I’ve been working at my new job for less than a month, but already I’m raising some eyebrows. And for once, it’s not the piercings or tattoos.
And, no, it’s not even the shelf of new books (wildly popular new books, I might add) that maybe kinda sorta definitely have some risque content.
I’m not even talking about wiping out the library reservation system our teachers knew and loved with one fell swoop.
So what am I doing that’s so controversial?
Direct instruction to students was a vital part of my GSLIS school library teacher program, most notably my practicum experience and the internship I worked just before and after I graduated. From our required coursework on instructional strategies and curriculum frameworks to planning a lesson to teach fifth graders how to evaluate websites, I’m pretty comfortable when it comes to library instruction.
But mention that I want to give bibliographic instruction, and you’d think I’d suggested kicking off the school year with a bonfire using Catcher in the Rye as kindling.
If recent conversations on Twitter are any indication, some–perhaps many–librarians firmly believe that bibliographic instruction isn’t a librarian’s job. From worries about time pressures to a more philosophical belief that librarians should help teens find information, not evaluate or use it, concerns about bibliographic instruction raise more fundamental questions about my role as a school librarian.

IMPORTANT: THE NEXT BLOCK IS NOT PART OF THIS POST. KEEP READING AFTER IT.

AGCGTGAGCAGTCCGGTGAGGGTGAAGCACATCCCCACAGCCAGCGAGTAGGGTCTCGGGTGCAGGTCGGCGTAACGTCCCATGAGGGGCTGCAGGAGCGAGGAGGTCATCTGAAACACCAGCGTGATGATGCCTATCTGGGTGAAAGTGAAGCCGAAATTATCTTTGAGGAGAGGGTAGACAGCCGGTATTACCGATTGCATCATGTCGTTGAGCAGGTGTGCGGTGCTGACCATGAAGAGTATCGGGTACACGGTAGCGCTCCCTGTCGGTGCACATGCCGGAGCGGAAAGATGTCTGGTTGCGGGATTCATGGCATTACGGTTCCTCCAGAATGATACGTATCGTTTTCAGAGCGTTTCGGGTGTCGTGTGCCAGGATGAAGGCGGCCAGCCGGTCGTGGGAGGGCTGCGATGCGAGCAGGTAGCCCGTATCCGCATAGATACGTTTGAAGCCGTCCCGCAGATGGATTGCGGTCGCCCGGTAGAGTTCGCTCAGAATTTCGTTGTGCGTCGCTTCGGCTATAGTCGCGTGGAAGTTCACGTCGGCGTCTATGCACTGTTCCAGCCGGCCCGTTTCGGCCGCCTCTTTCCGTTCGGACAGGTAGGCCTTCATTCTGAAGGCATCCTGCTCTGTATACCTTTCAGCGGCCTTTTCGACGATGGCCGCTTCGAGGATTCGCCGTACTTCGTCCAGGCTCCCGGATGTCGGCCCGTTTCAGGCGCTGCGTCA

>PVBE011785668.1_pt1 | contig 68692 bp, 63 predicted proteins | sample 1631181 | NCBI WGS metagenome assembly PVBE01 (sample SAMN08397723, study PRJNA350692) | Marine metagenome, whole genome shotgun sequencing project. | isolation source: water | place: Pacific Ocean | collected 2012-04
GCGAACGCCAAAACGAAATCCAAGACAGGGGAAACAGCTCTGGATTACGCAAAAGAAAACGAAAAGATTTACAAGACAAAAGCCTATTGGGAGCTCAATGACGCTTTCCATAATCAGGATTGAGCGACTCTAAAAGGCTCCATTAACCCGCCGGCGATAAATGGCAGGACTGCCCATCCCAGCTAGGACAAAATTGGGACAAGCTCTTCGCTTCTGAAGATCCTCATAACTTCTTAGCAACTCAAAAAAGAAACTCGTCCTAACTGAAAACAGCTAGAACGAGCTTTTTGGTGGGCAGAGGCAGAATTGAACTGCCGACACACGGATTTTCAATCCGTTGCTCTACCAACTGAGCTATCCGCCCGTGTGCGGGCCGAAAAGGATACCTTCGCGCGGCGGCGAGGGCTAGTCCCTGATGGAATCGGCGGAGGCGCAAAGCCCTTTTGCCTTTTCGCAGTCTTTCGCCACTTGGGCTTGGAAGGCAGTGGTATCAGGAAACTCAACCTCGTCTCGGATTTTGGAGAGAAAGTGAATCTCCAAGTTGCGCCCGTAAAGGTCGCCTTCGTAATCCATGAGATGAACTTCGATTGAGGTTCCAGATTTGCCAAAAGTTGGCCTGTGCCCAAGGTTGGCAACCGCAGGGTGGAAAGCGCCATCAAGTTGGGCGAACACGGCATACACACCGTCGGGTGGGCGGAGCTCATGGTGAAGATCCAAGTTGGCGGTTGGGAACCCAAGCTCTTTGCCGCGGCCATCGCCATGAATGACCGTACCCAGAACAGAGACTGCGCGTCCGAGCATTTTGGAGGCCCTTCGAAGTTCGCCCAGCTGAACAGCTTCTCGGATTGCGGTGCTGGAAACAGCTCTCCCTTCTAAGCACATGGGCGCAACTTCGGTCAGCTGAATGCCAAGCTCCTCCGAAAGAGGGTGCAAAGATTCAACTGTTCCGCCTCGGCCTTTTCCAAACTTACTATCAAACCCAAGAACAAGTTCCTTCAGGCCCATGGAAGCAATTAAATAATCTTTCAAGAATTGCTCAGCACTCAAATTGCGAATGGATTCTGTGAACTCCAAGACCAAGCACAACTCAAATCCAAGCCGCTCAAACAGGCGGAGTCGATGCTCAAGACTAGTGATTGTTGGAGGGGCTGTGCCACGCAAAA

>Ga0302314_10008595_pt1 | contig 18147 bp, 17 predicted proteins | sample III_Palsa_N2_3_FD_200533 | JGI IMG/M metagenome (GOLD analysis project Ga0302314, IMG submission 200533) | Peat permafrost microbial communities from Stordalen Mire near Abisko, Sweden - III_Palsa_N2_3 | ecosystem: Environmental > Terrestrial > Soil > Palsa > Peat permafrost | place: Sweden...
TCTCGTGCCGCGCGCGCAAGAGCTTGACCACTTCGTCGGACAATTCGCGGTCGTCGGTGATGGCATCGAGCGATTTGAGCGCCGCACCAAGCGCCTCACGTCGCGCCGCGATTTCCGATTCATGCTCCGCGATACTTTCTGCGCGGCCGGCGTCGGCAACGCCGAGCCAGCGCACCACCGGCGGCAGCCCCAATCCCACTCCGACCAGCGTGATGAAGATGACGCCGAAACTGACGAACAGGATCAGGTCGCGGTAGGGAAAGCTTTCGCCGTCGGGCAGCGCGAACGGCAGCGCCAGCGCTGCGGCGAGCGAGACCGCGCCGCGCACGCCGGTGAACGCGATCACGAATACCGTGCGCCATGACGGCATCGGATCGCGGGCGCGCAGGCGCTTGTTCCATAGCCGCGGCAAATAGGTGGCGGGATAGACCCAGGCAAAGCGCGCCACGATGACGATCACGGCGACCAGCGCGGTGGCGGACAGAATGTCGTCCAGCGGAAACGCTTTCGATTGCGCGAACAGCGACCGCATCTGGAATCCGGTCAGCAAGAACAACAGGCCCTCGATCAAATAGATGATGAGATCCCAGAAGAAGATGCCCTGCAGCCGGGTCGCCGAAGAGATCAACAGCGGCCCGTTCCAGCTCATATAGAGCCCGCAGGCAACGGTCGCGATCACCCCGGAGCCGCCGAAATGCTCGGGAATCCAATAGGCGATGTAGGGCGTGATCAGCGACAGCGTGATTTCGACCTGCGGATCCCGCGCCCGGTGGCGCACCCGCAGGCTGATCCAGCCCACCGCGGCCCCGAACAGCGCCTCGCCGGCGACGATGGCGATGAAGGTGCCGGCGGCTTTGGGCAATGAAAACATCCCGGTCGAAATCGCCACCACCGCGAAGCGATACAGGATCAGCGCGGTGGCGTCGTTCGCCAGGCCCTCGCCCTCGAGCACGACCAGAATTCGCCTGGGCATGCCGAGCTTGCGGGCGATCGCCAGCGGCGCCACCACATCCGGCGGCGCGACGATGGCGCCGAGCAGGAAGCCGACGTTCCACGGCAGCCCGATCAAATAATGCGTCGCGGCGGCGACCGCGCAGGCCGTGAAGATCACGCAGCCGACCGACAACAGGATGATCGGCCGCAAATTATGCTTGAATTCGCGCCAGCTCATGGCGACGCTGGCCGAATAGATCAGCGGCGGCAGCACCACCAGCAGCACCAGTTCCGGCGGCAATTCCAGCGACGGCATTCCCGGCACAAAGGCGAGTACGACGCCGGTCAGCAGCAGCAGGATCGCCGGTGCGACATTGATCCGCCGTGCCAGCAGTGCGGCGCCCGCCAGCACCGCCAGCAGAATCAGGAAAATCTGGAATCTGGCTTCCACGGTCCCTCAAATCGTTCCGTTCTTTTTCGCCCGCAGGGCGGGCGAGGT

Are we really here just to help teens find information, and should we just walk away if they have questions about how to use it? When it comes to content that classroom teachers could or should be teaching (and when that content is research skills, that’s probably a conversation in itself!) do we decide instruction isn’t worth our time? And heck, do teens even need to know how to do bibliographies by hand?
Personally, I’d say the answers are no, no, no, and sort of–but what do you think? And does it make a difference if we’re school librarians or public librarians?